A rescued moon bear in Myanmar had to have surgery after its tongue got so big it was dragging along the floor. By the time vets managed to finally remove the growth, it had swollen to over 3 kilograms (6.6 pounds) of tissue – long past the point of fitting in the bear’s head.
If dealing with the ravages of Alzheimer’s in humans wasn’t enough, the neural disease has now shown up in dolphins, marking the first time it’s been spotted in a wild animal. A new study found protein plaques and tangles, usually the tell-tale signs of Alzheimer’s in humans, in the brains of dolphins that had died
Scientists have spent the past 30 years carefully tracking evolution across more than 68,000 generations of E. coli bacteria – the equivalent of more than 1 million years of human evolution. The latest results suggest we might have been wrong about one of the fundamental aspects of how species evolve. Traditionally, researchers predicted that the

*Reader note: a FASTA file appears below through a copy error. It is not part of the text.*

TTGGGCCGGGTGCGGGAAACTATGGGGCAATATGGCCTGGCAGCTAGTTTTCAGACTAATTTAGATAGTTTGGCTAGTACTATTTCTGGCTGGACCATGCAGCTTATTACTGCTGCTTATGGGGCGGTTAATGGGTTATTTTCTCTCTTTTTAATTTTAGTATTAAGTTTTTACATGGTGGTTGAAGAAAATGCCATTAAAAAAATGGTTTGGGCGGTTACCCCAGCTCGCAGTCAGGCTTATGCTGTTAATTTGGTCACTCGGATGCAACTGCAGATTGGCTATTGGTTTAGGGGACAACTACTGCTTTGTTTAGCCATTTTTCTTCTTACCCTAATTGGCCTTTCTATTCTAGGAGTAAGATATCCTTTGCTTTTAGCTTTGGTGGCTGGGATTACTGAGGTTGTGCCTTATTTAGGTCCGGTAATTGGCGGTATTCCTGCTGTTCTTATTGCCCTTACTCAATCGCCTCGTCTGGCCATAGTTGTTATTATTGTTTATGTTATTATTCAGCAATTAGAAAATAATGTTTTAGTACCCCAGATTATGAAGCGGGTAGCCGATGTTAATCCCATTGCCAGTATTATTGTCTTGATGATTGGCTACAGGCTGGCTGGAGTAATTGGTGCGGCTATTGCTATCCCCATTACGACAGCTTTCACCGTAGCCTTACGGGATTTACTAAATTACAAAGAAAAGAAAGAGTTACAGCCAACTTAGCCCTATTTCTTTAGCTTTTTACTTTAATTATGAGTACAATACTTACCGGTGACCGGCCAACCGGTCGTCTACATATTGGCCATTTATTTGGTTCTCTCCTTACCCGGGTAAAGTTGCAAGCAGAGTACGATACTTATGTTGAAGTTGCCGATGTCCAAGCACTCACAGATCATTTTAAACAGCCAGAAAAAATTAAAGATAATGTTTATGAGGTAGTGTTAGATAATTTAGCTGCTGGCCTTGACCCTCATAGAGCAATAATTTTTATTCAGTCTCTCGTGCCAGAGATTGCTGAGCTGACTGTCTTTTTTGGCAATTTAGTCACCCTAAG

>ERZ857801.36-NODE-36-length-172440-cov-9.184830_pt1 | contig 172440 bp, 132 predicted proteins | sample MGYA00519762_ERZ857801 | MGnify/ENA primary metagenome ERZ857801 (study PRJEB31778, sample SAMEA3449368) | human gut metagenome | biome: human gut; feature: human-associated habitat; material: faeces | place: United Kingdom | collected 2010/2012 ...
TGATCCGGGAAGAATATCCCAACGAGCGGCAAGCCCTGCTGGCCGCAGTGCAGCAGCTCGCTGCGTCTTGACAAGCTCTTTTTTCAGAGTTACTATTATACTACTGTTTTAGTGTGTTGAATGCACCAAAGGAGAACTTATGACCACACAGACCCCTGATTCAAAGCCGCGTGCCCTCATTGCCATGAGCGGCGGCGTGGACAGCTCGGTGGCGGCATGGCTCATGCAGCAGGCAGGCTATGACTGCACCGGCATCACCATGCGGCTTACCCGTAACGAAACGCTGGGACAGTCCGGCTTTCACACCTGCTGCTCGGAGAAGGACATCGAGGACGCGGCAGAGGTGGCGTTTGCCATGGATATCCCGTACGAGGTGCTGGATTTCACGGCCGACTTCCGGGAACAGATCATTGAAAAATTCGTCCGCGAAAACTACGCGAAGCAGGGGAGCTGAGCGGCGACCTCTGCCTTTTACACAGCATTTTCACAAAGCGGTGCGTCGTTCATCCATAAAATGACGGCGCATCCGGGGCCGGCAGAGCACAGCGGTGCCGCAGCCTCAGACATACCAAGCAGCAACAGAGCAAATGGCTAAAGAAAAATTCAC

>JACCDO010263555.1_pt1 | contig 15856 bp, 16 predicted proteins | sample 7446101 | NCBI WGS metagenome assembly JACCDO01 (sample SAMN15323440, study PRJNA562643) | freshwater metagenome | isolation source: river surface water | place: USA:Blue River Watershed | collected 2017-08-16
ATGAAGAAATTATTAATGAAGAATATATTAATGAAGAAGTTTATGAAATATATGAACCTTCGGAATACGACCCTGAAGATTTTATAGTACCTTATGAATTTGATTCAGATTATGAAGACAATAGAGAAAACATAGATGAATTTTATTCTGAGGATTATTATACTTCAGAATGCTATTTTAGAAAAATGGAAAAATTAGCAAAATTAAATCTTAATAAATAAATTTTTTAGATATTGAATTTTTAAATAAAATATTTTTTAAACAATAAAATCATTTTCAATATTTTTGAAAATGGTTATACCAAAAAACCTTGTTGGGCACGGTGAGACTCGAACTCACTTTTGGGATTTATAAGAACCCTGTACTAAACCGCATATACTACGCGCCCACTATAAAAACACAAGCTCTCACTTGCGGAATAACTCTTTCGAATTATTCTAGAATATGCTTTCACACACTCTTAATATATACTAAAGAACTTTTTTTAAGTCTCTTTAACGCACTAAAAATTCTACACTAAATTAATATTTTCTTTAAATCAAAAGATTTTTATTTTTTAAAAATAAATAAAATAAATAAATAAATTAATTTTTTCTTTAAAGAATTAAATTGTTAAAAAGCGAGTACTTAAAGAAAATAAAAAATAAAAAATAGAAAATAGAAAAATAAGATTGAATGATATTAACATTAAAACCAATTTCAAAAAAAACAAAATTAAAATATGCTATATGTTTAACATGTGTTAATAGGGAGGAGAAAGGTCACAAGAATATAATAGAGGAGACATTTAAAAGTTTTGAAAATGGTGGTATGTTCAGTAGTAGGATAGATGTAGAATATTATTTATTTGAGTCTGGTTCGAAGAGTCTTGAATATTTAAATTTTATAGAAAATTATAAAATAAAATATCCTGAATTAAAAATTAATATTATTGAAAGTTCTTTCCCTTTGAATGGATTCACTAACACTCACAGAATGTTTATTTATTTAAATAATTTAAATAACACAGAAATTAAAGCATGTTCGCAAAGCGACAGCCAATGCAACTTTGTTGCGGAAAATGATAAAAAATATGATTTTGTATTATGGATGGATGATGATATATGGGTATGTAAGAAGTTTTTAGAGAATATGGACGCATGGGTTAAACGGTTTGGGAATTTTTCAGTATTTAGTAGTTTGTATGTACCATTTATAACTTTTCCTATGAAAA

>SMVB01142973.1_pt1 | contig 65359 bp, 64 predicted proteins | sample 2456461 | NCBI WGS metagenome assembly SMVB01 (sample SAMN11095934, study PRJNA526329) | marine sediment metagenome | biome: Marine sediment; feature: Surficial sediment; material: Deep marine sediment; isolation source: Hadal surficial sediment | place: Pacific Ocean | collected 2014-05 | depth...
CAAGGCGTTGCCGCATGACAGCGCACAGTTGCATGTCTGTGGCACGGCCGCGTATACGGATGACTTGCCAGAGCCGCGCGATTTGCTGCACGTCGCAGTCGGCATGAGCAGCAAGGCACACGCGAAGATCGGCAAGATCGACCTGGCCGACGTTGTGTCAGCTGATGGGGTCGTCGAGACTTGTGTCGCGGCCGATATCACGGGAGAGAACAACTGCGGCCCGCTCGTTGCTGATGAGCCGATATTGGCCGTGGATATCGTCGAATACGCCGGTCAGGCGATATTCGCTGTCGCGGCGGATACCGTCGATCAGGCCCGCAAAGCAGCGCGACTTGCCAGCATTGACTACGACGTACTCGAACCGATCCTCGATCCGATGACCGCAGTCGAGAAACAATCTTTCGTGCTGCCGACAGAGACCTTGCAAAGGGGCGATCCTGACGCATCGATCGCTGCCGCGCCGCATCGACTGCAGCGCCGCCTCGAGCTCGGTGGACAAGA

Intelligence is a fickle thing. If you give a crow a puzzle, it could try to solve it. If you give a puzzle to a raccoon, a new study has found that it might just tip it over. Many scientists have used a test paradigm in which the creature under investigation has to figure out
A little bird common in the United Kingdom is identical in almost every way to its counterparts across the North Sea in the Netherlands: Black and yellow feathers, splotches of white across the cheeks. But the British ones have slightly longer beaks, scientists say, and the reason might be British humans’ embrace of bird feeders.
When monogamous male monkeys see their mates with other males, it activates regions of the brain associated with social pain and pair bonding, a new study has found. In an experiment involving eight captive male titi monkeys, researchers monitored brain activity for the first research into the neurobiology of monogamous primate “jealousy.” Jealousy is